This is a question I get asked a lot and I find myself often posting about the subject. To clarify its not that I don’t feel that mold should be adressed, its just that I don’t believe that the flavor of the mold will change anything that takes place regarding the removal of the mold and the necessary repairs to stop the mold from growing.
I believe you should have the mold in your home assessed to determine what steps should be taken to safely remove the mold to ensure thit it wont return. When the mold inspector has completed his inspection and assessment he should be able to tell you what is causing the mold growth, how extensive the growth is, whether or not you will need a protocol, and whether or not you should contain what is there to stop the immediate exposure to you and your family until the more permanent repairs and remediation can take place.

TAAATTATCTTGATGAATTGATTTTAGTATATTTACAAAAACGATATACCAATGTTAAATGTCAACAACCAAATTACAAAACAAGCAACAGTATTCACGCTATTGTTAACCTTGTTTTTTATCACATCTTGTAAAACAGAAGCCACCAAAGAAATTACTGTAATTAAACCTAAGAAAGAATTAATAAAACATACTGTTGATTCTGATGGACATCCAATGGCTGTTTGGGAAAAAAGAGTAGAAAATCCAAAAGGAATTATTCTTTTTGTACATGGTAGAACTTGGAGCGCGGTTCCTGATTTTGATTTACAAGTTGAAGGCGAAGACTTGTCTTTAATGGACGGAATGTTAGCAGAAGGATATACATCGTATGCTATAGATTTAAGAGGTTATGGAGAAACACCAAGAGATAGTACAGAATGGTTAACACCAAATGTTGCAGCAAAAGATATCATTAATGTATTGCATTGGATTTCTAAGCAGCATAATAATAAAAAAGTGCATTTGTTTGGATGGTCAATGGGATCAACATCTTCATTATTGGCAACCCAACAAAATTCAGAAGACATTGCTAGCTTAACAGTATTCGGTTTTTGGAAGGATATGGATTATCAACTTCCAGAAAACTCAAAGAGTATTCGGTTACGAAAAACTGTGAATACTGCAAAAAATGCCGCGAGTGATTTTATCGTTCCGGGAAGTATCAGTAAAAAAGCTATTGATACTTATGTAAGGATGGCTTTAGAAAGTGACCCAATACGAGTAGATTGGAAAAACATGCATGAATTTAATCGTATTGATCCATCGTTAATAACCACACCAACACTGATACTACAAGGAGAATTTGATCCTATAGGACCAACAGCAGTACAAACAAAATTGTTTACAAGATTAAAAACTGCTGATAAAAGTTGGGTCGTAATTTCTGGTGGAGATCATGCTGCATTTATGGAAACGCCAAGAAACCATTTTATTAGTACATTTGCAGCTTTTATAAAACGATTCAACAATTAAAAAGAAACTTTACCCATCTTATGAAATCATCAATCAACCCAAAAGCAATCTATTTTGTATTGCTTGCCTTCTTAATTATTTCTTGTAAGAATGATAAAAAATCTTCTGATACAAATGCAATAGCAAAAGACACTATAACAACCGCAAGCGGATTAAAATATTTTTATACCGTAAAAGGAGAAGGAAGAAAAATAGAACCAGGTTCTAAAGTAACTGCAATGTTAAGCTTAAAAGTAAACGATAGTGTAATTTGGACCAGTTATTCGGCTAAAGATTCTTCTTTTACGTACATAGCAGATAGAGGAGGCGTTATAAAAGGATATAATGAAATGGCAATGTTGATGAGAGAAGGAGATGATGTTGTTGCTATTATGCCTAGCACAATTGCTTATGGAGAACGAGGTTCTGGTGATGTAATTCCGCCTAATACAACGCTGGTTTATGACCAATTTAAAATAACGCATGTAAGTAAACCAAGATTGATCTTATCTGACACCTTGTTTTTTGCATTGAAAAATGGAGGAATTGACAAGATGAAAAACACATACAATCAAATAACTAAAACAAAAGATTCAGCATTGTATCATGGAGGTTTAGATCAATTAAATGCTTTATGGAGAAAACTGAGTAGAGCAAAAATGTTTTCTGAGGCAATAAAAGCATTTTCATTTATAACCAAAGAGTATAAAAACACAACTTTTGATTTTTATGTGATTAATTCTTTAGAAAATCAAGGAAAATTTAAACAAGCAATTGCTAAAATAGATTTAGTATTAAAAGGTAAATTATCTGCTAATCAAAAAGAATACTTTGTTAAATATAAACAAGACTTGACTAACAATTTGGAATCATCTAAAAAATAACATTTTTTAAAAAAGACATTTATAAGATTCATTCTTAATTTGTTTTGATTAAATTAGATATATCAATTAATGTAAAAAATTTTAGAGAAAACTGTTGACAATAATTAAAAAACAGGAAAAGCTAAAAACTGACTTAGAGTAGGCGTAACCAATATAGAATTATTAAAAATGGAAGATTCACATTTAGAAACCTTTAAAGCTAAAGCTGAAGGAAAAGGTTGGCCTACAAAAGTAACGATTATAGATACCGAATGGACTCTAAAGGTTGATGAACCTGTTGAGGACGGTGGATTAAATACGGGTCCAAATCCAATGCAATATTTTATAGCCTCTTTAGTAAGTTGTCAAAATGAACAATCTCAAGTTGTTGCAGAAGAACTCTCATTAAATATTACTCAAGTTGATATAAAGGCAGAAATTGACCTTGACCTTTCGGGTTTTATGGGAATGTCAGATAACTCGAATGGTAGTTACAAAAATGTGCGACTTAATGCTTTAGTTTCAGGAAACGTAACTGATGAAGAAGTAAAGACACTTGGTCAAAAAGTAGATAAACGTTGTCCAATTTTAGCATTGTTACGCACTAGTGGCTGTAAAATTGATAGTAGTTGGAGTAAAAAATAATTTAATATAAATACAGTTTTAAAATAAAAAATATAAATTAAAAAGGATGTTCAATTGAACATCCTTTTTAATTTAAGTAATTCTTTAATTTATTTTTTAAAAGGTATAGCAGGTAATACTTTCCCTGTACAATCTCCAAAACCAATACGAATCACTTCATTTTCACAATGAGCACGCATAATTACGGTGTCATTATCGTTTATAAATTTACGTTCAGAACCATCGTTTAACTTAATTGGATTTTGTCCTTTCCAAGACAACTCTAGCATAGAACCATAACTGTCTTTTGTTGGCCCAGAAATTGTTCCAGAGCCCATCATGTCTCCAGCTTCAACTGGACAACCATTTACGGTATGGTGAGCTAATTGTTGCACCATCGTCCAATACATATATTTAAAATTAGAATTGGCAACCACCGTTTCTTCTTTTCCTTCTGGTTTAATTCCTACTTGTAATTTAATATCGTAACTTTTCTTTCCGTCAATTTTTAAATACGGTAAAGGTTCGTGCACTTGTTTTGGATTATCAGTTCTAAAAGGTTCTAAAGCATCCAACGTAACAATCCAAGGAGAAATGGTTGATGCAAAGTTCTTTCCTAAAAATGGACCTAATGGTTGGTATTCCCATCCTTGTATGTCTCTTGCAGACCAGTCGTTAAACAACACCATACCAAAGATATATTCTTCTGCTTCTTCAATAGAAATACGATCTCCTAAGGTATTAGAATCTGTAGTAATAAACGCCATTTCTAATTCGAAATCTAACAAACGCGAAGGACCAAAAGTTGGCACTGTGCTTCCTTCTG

I do believe that there are times when you should test for mold and I probably test more than these post imply but I lean much more on my visual inspection and test much less than the majority of the mold inspectors that I meet and even less than the majority of IAQ professionals that I meet. Maybe this is due to my ackground as a home builder, regardless I just don’t feel the need to depend or rely on a lab test to tell me if there is something hidden. I simply look.
I will give you a very real world example of my issues with over testing. Bear in mind that this really did happen and it happens often.